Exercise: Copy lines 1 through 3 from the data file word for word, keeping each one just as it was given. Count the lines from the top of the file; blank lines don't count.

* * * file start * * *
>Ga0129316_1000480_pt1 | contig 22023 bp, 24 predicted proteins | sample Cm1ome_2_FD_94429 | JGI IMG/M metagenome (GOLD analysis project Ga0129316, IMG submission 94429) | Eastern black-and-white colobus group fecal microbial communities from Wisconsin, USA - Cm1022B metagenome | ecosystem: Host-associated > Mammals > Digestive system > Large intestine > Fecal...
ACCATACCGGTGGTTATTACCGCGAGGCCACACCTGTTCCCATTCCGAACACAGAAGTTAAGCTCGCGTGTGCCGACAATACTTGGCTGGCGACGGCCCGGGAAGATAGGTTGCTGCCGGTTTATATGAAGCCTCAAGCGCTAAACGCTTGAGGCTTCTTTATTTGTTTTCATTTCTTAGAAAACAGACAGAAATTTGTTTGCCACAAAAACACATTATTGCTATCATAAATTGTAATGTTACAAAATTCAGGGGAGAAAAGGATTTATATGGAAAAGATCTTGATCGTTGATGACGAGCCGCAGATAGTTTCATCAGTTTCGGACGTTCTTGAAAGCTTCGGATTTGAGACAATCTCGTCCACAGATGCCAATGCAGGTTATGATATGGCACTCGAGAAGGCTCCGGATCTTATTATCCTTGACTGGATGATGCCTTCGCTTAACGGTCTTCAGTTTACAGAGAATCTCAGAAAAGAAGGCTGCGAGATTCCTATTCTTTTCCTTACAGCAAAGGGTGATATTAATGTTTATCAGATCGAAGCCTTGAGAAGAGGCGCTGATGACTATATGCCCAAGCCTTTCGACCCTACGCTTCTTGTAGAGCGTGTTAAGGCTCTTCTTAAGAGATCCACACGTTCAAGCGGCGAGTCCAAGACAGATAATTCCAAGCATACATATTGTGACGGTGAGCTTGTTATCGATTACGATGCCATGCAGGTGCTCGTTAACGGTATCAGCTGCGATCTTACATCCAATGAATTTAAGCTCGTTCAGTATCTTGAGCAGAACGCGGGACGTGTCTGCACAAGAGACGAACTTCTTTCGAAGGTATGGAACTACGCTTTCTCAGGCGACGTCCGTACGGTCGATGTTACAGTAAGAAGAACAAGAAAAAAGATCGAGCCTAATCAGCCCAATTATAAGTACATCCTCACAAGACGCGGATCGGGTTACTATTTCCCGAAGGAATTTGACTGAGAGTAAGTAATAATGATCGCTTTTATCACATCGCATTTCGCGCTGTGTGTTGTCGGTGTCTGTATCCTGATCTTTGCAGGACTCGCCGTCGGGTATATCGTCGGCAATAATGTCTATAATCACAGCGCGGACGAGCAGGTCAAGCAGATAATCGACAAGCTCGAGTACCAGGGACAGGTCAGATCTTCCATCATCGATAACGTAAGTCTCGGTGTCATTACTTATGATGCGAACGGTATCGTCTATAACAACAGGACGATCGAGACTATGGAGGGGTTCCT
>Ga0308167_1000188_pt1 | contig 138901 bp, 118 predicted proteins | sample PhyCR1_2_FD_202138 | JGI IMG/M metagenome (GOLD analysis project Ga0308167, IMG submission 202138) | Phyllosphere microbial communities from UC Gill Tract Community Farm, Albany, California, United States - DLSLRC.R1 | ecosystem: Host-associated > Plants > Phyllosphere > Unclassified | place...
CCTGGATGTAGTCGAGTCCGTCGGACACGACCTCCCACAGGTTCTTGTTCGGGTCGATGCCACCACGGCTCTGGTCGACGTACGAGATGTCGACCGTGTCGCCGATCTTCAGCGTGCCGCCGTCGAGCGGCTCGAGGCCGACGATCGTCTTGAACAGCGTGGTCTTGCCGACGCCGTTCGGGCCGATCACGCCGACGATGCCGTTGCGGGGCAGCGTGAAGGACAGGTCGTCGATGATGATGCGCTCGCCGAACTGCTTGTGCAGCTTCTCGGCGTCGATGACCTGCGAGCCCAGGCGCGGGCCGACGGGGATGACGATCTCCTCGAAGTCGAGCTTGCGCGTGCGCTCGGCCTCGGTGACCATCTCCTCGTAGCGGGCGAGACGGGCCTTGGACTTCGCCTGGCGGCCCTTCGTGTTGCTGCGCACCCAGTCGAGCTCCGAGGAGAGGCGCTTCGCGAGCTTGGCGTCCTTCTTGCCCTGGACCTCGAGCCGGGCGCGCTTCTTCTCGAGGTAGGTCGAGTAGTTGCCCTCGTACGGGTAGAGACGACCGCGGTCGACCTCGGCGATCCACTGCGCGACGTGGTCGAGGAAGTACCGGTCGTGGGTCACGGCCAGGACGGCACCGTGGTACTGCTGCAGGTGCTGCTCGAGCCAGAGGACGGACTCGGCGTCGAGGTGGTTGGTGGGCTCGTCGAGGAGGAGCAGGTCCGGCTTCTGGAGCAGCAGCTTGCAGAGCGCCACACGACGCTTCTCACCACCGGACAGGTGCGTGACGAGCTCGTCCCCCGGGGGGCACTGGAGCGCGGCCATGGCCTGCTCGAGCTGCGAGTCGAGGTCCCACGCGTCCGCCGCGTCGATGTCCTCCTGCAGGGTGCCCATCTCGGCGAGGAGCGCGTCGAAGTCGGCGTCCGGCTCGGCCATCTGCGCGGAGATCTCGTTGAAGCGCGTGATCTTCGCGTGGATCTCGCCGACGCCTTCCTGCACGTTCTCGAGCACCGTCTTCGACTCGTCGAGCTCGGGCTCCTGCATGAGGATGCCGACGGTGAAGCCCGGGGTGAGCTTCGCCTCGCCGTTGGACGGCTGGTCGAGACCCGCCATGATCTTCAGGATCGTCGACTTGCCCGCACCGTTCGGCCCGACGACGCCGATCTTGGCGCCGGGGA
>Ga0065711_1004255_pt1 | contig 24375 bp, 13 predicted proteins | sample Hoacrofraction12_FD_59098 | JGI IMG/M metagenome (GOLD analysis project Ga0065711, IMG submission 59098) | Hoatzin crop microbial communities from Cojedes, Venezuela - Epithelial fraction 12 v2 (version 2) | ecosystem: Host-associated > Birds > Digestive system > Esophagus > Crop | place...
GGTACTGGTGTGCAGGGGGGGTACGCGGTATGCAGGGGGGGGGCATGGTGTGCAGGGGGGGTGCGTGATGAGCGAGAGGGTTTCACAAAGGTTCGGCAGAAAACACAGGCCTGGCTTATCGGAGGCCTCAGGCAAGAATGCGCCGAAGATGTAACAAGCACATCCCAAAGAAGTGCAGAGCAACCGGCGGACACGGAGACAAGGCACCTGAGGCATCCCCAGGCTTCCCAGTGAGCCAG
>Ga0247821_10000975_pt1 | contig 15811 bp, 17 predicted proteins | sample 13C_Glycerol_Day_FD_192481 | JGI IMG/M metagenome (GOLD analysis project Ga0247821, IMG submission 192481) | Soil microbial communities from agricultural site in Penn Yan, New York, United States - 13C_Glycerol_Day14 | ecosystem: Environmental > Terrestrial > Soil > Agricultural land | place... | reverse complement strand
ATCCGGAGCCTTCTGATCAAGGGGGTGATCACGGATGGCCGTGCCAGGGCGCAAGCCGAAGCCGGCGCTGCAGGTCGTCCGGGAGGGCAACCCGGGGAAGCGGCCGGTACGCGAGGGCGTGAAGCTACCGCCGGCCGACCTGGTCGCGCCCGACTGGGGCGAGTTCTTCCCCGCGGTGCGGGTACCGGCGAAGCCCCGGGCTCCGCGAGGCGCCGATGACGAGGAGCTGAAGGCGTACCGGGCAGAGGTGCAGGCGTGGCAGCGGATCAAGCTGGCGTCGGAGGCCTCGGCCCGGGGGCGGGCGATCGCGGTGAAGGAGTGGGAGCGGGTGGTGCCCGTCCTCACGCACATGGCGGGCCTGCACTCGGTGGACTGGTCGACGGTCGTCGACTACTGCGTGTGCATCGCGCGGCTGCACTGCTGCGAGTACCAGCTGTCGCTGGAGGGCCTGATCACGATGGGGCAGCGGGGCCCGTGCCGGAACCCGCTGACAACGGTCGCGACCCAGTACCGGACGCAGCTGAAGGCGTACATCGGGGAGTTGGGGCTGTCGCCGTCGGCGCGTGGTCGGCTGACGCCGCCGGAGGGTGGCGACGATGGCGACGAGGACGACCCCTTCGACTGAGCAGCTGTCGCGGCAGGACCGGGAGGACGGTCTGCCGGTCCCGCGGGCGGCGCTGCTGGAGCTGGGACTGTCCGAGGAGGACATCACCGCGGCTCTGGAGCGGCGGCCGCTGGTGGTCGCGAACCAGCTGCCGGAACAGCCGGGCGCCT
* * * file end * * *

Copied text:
>Ga0129316_1000480_pt1 | contig 22023 bp, 24 predicted proteins | sample Cm1ome_2_FD_94429 | JGI IMG/M metagenome (GOLD analysis project Ga0129316, IMG submission 94429) | Eastern black-and-white colobus group fecal microbial communities from Wisconsin, USA - Cm1022B metagenome | ecosystem: Host-associated > Mammals > Digestive system > Large intestine > Fecal...
ACCATACCGGTGGTTATTACCGCGAGGCCACACCTGTTCCCATTCCGAACACAGAAGTTAAGCTCGCGTGTGCCGACAATACTTGGCTGGCGACGGCCCGGGAAGATAGGTTGCTGCCGGTTTATATGAAGCCTCAAGCGCTAAACGCTTGAGGCTTCTTTATTTGTTTTCATTTCTTAGAAAACAGACAGAAATTTGTTTGCCACAAAAACACATTATTGCTATCATAAATTGTAATGTTACAAAATTCAGGGGAGAAAAGGATTTATATGGAAAAGATCTTGATCGTTGATGACGAGCCGCAGATAGTTTCATCAGTTTCGGACGTTCTTGAAAGCTTCGGATTTGAGACAATCTCGTCCACAGATGCCAATGCAGGTTATGATATGGCACTCGAGAAGGCTCCGGATCTTATTATCCTTGACTGGATGATGCCTTCGCTTAACGGTCTTCAGTTTACAGAGAATCTCAGAAAAGAAGGCTGCGAGATTCCTATTCTTTTCCTTACAGCAAAGGGTGATATTAATGTTTATCAGATCGAAGCCTTGAGAAGAGGCGCTGATGACTATATGCCCAAGCCTTTCGACCCTACGCTTCTTGTAGAGCGTGTTAAGGCTCTTCTTAAGAGATCCACACGTTCAAGCGGCGAGTCCAAGACAGATAATTCCAAGCATACATATTGTGACGGTGAGCTTGTTATCGATTACGATGCCATGCAGGTGCTCGTTAACGGTATCAGCTGCGATCTTACATCCAATGAATTTAAGCTCGTTCAGTATCTTGAGCAGAACGCGGGACGTGTCTGCACAAGAGACGAACTTCTTTCGAAGGTATGGAACTACGCTTTCTCAGGCGACGTCCGTACGGTCGATGTTACAGTAAGAAGAACAAGAAAAAAGATCGAGCCTAATCAGCCCAATTATAAGTACATCCTCACAAGACGCGGATCGGGTTACTATTTCCCGAAGGAATTTGACTGAGAGTAAGTAATAATGATCGCTTTTATCACATCGCATTTCGCGCTGTGTGTTGTCGGTGTCTGTATCCTGATCTTTGCAGGACTCGCCGTCGGGTATATCGTCGGCAATAATGTCTATAATCACAGCGCGGACGAGCAGGTCAAGCAGATAATCGACAAGCTCGAGTACCAGGGACAGGTCAGATCTTCCATCATCGATAACGTAAGTCTCGGTGTCATTACTTATGATGCGAACGGTATCGTCTATAACAACAGGACGATCGAGACTATGGAGGGGTTCCT
>Ga0308167_1000188_pt1 | contig 138901 bp, 118 predicted proteins | sample PhyCR1_2_FD_202138 | JGI IMG/M metagenome (GOLD analysis project Ga0308167, IMG submission 202138) | Phyllosphere microbial communities from UC Gill Tract Community Farm, Albany, California, United States - DLSLRC.R1 | ecosystem: Host-associated > Plants > Phyllosphere > Unclassified | place...